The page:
Meanwhile, at 5pm a call came in for a tourist trapped 25 meters up a 40-meter cliff at Whitewater Brook near the Baily lighthouse.

The team in Howth were closing down from the previous call at the station and were dispatched to the scene by the IRCG operations centre.

A rope cliff rescue was set up and a rescue climber got to the casualty, who was a tourist that got confused on returning from a beach below and found himself unable to ascend or descend from a steep cliff face.

The tourist was secured and brought to safety by the team, and no further medical care was required.

Published in Coastguard
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#Rescue - Howth's coastguard unit rescued a man on Howth Head who became trapped on a cliff ledge some five storeys above the beach below yesterday evening (Monday 7 September).

Unable to find a way off the beach, the man had climbed up the sea cliff near Ceanchor Road but soon found himself crag-fast, unable to move up or down.

Howth Coast Guard was tasked at 5pm and located the casualty on a small ledge 15 meters above the shoreline rocks.

A sea cliff rescue climber was lowered in from the top of the cliffs and, using a rescue strop, secured the casualty into a safe position clear of rockfall.

The response team used a rope rescue haul system to recover both climber and casualty to the cliff top. The casualty required no further medical assistance and was assisted by gardaí back to their transportation.

The Irish Coast Guard thanked the members of the public who alerted the emergency services using CASPER: Call 112; Ask for the correct service; Speak clearly and slowly; give a good Position; Explain the emergency; and Remain where you are.

If you spot somebody in difficulty on the coast, at cliffs or at sea, call 112 and ask for the coastguard.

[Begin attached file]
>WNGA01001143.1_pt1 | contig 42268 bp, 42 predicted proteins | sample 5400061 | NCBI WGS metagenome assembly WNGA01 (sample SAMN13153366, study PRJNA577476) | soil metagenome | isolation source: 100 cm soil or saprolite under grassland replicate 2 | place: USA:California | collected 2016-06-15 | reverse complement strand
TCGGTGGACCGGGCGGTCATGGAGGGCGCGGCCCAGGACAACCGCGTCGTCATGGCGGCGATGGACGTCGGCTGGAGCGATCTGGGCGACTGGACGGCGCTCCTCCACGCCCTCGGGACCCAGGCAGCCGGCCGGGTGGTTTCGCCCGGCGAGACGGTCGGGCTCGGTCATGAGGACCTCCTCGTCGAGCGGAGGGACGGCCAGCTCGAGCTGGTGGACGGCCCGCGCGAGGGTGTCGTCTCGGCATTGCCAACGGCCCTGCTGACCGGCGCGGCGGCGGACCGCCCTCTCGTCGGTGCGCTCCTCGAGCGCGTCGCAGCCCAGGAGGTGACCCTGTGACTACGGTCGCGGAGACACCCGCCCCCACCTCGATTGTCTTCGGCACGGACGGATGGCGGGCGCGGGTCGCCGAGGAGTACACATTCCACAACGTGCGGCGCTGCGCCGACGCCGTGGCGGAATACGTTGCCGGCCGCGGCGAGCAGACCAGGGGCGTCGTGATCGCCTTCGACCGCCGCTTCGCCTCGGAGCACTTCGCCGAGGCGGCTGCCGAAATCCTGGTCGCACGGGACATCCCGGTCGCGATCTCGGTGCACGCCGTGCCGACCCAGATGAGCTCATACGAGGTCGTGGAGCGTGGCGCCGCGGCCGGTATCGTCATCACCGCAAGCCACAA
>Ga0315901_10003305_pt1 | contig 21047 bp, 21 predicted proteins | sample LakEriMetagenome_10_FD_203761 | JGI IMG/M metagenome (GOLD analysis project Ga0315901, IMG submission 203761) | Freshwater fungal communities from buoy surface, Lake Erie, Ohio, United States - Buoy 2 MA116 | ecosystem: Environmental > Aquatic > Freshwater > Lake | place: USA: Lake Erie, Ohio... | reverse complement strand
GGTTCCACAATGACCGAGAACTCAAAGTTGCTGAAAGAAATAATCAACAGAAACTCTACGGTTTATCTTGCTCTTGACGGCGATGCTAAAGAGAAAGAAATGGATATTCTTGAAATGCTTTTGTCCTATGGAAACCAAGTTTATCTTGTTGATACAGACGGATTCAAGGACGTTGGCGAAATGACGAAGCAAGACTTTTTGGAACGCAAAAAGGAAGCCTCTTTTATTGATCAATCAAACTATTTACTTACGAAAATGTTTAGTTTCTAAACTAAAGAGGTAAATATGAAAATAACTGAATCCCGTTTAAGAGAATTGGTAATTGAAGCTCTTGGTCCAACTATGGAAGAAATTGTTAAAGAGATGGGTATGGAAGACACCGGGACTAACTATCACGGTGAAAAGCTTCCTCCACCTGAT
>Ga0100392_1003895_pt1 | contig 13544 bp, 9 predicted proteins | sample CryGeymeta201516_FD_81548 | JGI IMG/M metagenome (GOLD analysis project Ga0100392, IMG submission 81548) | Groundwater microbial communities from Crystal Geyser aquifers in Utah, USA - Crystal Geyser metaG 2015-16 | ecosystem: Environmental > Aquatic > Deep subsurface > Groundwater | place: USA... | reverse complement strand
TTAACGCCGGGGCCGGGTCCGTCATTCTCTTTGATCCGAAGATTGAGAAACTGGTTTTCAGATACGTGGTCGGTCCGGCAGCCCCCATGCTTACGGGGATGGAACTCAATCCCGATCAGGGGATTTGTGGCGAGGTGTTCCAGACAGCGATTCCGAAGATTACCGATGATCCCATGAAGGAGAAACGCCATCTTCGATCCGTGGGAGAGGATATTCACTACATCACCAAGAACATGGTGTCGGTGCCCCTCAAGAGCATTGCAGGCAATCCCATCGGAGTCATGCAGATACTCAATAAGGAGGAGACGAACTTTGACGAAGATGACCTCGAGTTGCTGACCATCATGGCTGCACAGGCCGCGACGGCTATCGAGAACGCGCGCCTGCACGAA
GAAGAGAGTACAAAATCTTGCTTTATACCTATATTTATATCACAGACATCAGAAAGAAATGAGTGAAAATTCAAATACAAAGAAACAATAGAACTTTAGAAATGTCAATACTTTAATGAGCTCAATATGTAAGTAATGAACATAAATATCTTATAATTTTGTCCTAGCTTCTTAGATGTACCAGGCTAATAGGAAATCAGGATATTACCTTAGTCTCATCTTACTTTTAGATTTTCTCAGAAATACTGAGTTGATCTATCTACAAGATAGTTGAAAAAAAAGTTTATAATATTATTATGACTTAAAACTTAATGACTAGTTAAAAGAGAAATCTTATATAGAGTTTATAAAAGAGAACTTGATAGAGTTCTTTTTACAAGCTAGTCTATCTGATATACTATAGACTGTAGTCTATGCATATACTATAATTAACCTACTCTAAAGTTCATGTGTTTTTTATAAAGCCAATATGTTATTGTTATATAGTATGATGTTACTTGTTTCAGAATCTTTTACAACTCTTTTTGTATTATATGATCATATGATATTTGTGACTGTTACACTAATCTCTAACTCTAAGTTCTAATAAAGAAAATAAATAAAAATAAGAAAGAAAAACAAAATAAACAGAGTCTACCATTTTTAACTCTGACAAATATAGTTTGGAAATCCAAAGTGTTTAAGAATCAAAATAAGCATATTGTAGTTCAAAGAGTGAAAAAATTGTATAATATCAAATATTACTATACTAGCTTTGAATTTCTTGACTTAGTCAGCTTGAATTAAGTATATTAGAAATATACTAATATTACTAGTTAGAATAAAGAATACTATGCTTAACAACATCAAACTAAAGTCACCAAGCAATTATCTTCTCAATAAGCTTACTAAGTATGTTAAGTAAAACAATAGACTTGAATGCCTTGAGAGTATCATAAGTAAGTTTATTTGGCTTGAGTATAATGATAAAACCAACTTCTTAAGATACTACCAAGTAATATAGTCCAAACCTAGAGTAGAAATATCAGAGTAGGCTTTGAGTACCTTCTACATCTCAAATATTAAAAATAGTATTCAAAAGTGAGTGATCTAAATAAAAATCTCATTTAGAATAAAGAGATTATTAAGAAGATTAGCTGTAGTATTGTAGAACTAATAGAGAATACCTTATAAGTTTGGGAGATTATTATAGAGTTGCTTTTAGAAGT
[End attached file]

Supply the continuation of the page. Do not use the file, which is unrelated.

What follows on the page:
Published in Rescue
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#RNLI - Following a lifeboat pager alert at 1.18pm yesterday afternoon (Thursday 9 July), Arklow RNLI's volunteer crew launched to a stricken sailing vessel.

Within minutes of the alert, the lifeboat Ger Tigchleaar was en route from Arklow Harbour in good weather and slack winds to the casualty boat, a local sailing yacht about 1.5 miles north.

The vessel, with two crew onboard, had suffered engine failure. 

Under the direction of coxswain Ned Dillon, the lifeboat crew – Michael Fitzgerald, Andrew Loughlin, Jimmy Myler and Leigh Downey – secured a tow line to the vessel and brought her and her crew back safely to Arklow Harbour, bringing her alongside at the inner dock marina pontoons.



Speaking following the callout, Arklow RNLI volunteer press officer Mark Corcoran said: "Even very experienced sailors can get into difficulty. If you’re going out on the sea, be prepared and plan for the worst and always have a means of calling for help. Always respect the water."

Howth RNLI had a trickier callout to deal with three days earlier after a sailing yacht beached on rocks at Lambay Island.